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Home / Opinion / Views /  Why the headwinds against the Jet Airways relaunch are too daunting

Sudhir Gaur, acting chief executive officer, and part of the initial team selected by the Kalrock-Jalan consortium, which secured the National Company Law Tribunal’s (NCLT) approval last June to revive Jet Airways, has quit the company. Finance head M Shivakumar and head of management information system Farazad Patrawalla left a few weeks earlier. Reviving Jet Airways, India’s best-run airline a few years ago, has looked like an impossible feat right from the time it “temporarily ceased" operations in April 2019.

And, although there has been no let-up in media speculation about Jet Airways about to restart operations since then, the chances were and remain bleak. As Rajnish Kumar, former chairperson of the State Bank of India, also wrote in his recently released book The Custodian of Trust: A Banker’s Memoir: the beginning of the end of the airline started when its promoter Naresh Goyal, accompanied by an investment banker, approached the bank in 2018 to shore up its loans.

Jet Airways was sent to the NCLT Mumbai bench. The resolution plan was approved in June 2021 which is when Kalrock and Jalan were mandated to restart the airline. But nothing has moved on the ground in all this while.

Jet Airways seems a case fit for obituaries, rather than flight schedules. Essential to running or reviving an airline is, well, aircraft. Little is known about where or when Jet Airways is going to get its fleet of aircraft. The same goes for the aircraft parking slots at various airports. Probably the worst bit of bad news for the airline is that there are just about 11 months left for its low-cost subsidiary JetLite’s operating license from the DGCA (Directorate General of Civil Aviation, the regulatory body) to expire. Jet’s operating license is also valid only till February 2023. Renewing licenses is a time-consuming and painstaking exercise.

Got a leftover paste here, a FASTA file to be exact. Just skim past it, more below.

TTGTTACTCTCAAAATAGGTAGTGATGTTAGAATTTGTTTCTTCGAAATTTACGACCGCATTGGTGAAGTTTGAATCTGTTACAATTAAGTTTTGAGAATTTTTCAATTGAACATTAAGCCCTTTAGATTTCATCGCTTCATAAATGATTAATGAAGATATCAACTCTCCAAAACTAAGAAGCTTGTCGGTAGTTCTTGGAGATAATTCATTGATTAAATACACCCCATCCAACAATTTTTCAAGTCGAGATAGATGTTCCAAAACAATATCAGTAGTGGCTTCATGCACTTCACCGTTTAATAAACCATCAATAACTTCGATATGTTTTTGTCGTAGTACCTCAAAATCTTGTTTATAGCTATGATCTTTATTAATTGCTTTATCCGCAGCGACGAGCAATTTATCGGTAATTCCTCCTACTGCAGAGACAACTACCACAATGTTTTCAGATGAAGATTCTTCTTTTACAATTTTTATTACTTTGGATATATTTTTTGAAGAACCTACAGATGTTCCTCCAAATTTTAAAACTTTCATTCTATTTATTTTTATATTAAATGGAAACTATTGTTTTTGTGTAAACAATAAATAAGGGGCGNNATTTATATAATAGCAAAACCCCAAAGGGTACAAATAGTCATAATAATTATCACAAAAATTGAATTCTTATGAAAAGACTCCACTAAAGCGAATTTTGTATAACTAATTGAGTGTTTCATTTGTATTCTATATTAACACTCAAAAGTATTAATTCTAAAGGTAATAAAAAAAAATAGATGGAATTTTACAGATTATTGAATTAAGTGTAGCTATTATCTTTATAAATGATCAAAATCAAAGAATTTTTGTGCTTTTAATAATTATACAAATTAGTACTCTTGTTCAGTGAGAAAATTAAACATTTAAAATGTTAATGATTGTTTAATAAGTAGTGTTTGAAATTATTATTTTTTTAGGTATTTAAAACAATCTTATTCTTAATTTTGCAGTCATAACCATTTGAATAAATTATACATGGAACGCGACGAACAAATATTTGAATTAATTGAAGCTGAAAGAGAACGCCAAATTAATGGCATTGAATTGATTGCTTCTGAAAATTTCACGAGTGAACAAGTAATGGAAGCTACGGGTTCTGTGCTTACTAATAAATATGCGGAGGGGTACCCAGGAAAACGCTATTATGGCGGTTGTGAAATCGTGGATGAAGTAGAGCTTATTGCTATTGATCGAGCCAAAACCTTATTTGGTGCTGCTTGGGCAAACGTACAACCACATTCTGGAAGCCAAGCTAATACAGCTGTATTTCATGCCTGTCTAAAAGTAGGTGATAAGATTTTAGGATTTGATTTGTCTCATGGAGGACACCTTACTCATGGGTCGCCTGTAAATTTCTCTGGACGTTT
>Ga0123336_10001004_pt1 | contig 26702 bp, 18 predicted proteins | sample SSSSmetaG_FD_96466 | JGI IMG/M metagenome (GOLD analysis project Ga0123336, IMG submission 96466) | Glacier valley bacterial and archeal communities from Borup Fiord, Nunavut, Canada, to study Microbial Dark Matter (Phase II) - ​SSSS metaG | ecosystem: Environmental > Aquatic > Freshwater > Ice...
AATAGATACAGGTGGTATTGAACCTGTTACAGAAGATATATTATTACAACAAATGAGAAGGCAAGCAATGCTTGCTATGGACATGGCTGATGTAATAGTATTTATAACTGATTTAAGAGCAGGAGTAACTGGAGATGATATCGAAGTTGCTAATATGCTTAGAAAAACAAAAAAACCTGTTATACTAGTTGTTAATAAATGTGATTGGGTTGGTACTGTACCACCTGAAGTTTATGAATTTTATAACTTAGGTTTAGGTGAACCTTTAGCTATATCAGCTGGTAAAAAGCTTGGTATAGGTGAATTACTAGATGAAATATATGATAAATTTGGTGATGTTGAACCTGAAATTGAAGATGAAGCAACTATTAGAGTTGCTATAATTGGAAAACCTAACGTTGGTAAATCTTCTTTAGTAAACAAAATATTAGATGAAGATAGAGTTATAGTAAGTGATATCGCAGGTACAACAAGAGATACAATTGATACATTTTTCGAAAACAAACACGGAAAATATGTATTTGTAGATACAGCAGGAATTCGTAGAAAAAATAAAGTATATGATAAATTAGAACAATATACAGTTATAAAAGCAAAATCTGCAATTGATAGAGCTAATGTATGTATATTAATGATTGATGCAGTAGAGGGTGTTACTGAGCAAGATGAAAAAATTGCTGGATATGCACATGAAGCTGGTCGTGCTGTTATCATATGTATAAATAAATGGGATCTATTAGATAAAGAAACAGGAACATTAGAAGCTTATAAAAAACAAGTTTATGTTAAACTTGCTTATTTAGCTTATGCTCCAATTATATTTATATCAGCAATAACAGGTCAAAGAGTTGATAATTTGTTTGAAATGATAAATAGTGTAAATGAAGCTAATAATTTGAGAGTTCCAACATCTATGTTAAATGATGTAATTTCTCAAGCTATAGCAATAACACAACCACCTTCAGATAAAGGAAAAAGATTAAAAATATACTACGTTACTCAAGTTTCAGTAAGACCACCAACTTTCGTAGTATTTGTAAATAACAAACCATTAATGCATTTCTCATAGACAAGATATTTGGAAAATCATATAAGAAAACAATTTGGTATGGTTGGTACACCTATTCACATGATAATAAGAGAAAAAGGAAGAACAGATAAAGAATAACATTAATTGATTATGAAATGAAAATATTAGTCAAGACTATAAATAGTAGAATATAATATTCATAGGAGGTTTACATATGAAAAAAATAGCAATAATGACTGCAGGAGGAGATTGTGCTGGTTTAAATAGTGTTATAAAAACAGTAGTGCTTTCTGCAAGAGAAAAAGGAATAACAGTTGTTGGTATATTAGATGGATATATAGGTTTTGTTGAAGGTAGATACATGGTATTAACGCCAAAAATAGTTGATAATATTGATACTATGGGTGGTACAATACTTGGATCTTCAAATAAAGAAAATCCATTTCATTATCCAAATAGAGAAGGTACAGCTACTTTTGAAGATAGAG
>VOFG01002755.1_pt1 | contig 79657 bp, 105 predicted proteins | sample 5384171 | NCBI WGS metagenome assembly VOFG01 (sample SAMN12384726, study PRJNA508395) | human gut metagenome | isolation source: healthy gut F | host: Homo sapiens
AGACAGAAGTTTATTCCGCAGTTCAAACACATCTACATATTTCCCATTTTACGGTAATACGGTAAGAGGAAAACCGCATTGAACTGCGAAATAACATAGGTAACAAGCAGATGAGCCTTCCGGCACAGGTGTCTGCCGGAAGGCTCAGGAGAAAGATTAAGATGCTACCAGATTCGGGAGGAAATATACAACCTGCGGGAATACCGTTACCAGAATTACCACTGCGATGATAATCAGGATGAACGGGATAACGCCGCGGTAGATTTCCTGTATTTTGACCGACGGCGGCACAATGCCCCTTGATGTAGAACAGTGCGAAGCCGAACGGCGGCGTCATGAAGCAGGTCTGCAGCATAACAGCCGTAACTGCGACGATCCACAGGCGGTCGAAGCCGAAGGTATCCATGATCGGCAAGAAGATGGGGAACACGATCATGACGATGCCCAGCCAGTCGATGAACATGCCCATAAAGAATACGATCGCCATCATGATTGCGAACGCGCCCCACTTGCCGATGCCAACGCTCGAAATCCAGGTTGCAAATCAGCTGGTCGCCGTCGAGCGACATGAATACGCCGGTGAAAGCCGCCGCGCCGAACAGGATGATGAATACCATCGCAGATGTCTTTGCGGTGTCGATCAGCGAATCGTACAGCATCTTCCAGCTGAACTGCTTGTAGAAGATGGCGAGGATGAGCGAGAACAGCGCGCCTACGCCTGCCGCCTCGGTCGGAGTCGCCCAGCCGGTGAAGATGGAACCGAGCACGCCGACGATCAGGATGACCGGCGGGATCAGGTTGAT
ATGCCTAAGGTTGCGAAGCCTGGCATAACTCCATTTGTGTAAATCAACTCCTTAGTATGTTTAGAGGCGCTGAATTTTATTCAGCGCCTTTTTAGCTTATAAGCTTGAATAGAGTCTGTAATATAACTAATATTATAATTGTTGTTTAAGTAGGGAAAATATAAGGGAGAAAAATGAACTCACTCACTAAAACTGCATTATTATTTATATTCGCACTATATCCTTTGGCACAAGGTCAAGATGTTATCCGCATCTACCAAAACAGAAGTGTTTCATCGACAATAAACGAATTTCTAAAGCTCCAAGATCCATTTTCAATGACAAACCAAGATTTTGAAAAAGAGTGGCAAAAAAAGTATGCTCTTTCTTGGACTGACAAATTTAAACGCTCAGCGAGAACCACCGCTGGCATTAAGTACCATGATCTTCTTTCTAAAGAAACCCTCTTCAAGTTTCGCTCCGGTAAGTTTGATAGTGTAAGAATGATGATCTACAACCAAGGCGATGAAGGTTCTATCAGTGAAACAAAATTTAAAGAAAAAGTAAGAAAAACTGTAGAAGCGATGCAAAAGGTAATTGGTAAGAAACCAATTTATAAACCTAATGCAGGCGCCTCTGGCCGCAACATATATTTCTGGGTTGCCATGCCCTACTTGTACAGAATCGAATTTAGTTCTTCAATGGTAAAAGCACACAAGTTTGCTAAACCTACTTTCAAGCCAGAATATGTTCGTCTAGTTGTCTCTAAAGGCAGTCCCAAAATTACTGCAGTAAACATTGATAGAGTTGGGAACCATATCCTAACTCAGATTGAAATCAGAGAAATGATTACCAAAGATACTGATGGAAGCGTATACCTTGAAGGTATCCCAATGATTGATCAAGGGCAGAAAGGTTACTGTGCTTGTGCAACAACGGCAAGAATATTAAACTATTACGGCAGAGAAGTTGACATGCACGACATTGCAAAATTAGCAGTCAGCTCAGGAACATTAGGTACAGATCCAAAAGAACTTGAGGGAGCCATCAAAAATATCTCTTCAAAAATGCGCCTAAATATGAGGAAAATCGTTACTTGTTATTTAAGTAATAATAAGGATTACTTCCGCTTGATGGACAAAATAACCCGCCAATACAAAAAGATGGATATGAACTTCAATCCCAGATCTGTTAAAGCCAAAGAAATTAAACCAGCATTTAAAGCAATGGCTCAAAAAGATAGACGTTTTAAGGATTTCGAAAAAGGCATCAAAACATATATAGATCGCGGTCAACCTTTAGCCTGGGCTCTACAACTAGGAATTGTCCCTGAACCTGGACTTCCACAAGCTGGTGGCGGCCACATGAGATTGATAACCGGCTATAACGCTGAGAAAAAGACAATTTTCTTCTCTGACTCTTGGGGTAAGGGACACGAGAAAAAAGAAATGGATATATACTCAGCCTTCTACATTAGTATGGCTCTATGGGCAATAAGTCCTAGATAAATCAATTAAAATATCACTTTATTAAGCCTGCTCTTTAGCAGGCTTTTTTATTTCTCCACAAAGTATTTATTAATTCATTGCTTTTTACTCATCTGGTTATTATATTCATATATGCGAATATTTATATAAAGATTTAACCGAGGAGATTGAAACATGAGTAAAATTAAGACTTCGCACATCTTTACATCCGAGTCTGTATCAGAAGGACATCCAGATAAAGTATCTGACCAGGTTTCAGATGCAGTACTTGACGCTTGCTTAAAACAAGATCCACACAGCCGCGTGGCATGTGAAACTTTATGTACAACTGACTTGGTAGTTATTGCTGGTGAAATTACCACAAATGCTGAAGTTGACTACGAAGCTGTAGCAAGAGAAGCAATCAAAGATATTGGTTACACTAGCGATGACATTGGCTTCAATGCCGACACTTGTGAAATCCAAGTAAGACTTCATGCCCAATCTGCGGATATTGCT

Also required to run an airline are lots of cash, and trained pilots, technicians, engineers, and crew members. It is not clear how a non-operational company will afford to maintain such technically proficient staff on its rolls—that too at a time when Covid has badly hit air travel. Pilots must undergo training six to eight months before the start of flying operations. Jet Airways has seen incessant exits from senior positions, although airline head-hunters have been active in the market scouting personnel for it. A communication earlier this month from the Jalan-Kalrock Consortium, which is trying to take the airline back to the skies, said the “company has not yet appointed its CEO."

There are other hurdles to cross. Before it can start operations, if it is able to, Jet Airways will have to go through a five-stage process under CAP 3100 of the DGCA. The process includes a pre-application phase in which Jet will be required to make a case to the DGCA for it to even agree to allocate resources that the Air Operator Certificate’s revalidation will consume. The lengthy and numerous security and safety approvals obligations include those that will be required for its revised documents, to account for the new management and personnel in key positions. Prior to certification, there demonstration and inspection—of the airline’s aircraft, maintenance facilities and arrangements—stages will have to be crossed to show the airline is in a position to conduct its proposed operations in accordance with the DGCA’s laid down manuals. An evaluation of the airline’s training facilities, programmes and training personnel will also be undertaken. It’s a long haul for Jet Airways to even get to the starting point of these technical approvals.

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